You have likely served on a board when the chairman says it’s time to begin laying out the next five-year plan. Eyes tend to gloss over. Some question whether it’s possible to develop any type of realistic plan for a five-year period as rapidly as things change in agriculture today.
I would turn this thought around and say that a strategic plan is more important today than it ever has been. What has changed in recent years is the dynamic nature of strategic planning. Specifically, businesses need to be able to adjust their plans rapidly to changing conditions. Just because things are changing rapidly doesn’t mean you don’t need to plan — it just means you need to be able to adjust your plans more rapidly as well.
Strategic planning defined
Let’s start by discussing strategic planning. A strategic plan lays out a direction and focus that guides the operation’s actions under alternative future scenarios. In other words, how will your farm adjust to expansion opportunities, including opportunities to lease or purchase additional land, new technologies and new opportunities to create value? These may include such things as raising popcorn or producing seed corn vs. yellow corn.
When the environment is quite uncertain, as it is as we head into 2018, businesses tend to take their time when making these decisions. Not reacting quickly to opportunities may result in missing out on these opportunities altogether.
As noted earlier, a strategic plan should provide direction and focus under alternative future scenarios. What does this mean? Your farm will likely react to opportunities differently depending on whether it faces low, medium or high crop prices; low, medium, or high liquidity and solvency positions; or low, medium or high interest rates.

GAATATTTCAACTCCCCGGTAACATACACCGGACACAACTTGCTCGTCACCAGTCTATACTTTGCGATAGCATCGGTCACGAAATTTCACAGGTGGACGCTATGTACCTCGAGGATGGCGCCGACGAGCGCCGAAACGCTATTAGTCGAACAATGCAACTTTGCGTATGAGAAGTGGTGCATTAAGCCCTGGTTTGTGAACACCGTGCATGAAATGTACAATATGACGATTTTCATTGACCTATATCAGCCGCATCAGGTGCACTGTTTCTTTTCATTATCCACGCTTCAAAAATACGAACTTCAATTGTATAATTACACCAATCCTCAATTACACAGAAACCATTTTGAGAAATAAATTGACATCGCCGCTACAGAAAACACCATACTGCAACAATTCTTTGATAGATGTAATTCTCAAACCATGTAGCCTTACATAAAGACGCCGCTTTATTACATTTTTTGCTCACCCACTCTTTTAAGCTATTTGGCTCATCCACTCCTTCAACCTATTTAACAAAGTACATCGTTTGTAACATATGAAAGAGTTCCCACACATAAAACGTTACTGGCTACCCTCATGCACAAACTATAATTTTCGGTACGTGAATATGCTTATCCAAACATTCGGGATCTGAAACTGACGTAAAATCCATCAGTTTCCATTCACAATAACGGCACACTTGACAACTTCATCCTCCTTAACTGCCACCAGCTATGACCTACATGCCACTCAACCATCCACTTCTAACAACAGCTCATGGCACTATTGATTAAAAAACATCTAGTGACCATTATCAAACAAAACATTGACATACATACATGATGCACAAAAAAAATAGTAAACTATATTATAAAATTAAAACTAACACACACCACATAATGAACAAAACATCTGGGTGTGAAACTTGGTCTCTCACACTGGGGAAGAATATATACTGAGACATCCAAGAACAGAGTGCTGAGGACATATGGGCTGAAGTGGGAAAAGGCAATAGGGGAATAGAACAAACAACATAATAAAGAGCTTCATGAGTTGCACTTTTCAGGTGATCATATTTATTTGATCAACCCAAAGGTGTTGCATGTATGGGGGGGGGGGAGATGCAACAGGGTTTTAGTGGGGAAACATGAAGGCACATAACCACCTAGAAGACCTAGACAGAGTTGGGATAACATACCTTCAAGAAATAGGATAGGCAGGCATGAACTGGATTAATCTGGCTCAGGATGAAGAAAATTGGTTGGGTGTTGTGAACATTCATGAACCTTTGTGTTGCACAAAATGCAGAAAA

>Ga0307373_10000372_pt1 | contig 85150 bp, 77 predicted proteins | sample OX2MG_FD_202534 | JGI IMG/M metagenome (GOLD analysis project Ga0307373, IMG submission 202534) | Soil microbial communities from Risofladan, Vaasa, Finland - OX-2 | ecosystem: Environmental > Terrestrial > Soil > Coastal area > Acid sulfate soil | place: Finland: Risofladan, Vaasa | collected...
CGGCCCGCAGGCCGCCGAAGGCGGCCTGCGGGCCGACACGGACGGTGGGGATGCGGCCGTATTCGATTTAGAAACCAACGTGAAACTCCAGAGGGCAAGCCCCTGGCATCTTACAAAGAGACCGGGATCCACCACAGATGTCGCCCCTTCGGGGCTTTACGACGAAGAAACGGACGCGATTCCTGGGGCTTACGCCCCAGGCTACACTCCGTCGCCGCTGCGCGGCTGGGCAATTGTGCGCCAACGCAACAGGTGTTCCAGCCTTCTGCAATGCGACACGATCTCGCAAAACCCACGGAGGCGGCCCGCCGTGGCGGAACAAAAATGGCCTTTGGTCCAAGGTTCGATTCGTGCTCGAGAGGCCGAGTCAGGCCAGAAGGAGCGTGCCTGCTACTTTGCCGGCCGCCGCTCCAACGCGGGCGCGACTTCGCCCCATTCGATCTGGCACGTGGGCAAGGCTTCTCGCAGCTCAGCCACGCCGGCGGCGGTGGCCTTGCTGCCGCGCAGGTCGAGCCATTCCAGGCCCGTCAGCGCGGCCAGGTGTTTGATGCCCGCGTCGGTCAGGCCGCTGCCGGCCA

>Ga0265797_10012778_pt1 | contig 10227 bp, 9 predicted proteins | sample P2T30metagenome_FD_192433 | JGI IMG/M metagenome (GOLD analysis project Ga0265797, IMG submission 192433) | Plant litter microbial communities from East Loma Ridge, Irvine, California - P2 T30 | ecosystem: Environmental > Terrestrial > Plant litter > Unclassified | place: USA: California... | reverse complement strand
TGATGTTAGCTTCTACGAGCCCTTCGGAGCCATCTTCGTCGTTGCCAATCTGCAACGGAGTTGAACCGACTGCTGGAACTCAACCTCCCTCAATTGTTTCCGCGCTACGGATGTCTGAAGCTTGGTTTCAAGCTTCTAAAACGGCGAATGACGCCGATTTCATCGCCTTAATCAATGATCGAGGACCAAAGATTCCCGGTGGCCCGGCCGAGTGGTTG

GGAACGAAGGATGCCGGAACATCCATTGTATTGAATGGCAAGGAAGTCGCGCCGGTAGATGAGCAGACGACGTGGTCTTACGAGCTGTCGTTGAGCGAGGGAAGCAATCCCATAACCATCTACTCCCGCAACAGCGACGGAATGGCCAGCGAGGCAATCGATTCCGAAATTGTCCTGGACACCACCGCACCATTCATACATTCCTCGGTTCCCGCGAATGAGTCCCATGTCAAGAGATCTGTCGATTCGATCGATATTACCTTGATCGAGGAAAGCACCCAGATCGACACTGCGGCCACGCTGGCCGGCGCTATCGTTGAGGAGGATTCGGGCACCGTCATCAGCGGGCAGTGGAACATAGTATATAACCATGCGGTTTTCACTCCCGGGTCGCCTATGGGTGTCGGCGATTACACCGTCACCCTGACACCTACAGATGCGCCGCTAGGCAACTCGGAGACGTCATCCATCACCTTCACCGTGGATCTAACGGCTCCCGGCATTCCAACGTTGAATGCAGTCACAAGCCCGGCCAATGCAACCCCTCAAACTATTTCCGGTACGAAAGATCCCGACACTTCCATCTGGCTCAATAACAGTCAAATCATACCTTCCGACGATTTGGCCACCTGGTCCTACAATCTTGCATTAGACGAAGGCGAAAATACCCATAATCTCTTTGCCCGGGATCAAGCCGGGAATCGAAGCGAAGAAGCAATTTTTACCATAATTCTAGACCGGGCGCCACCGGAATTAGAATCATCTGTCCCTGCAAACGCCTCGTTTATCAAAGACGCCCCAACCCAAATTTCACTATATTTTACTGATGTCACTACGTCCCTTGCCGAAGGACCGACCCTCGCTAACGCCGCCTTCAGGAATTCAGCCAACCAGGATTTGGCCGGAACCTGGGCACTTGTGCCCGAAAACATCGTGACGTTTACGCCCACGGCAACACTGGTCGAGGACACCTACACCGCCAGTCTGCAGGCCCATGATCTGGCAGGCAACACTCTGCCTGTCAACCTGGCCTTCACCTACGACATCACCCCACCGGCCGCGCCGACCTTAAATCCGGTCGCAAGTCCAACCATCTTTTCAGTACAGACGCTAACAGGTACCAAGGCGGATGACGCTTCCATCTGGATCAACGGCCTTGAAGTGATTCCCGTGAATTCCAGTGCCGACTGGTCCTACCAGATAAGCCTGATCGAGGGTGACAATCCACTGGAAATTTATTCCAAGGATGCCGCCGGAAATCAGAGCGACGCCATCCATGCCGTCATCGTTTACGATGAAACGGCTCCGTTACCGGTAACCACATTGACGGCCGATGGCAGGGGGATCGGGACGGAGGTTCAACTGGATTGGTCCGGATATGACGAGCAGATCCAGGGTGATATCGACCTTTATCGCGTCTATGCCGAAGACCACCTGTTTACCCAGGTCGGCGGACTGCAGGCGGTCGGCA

I suggest thinking about how your farm will respond to opportunities given at least three alternatives: a worst-case scenario, a status quo scenario and an optimistic scenario. Under this approach, these scenarios could be defined using projected profit prospects.
One caveat should be noted. Some farmers think it’s easy to develop a strategic plan for the worst-case scenario — just don’t expand, buy technology or consider new opportunities to create value. However, there are times, particularly if a farm has solid liquidity and solvency positions, when a farm should pursue opportunities when industry profits are relatively low, as they are today. Think of it this way: Some opportunities that could arise now may not arise under the status quo or optimistic scenarios.
Let’s conclude with three key points. First, a strategic plan should increase flexibility, not reduce it.
Second, a strategic plan should take some options off the table. For example, know upfront what activities you will not engage in.
Third, a strategic plan should be relevant in both bad and good times. More information pertaining to strategic planning is available from the Center for Commercial Agriculture at Purdue University.
Langemeier is a Purdue University Extension ag economist and associate director of the Purdue Center for Commercial Agriculture.